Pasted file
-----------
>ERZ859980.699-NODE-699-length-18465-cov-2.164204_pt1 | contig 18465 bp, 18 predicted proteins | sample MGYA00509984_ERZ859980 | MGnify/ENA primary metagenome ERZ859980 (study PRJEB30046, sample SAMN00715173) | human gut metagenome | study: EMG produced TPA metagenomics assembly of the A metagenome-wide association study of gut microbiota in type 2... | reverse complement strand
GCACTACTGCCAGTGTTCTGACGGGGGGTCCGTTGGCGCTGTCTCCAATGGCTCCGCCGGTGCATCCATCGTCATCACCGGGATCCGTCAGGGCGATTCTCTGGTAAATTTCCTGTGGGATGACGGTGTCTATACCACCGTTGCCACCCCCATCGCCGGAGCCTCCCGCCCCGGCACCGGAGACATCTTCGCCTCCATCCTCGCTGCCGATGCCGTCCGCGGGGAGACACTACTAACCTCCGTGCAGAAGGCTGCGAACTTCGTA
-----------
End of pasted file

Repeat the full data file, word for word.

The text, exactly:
>ERZ859980.699-NODE-699-length-18465-cov-2.164204_pt1 | contig 18465 bp, 18 predicted proteins | sample MGYA00509984_ERZ859980 | MGnify/ENA primary metagenome ERZ859980 (study PRJEB30046, sample SAMN00715173) | human gut metagenome | study: EMG produced TPA metagenomics assembly of the A metagenome-wide association study of gut microbiota in type 2... | reverse complement strand
GCACTACTGCCAGTGTTCTGACGGGGGGTCCGTTGGCGCTGTCTCCAATGGCTCCGCCGGTGCATCCATCGTCATCACCGGGATCCGTCAGGGCGATTCTCTGGTAAATTTCCTGTGGGATGACGGTGTCTATACCACCGTTGCCACCCCCATCGCCGGAGCCTCCCGCCCCGGCACCGGAGACATCTTCGCCTCCATCCTCGCTGCCGATGCCGTCCGCGGGGAGACACTACTAACCTCCGTGCAGAAGGCTGCGAACTTCGTA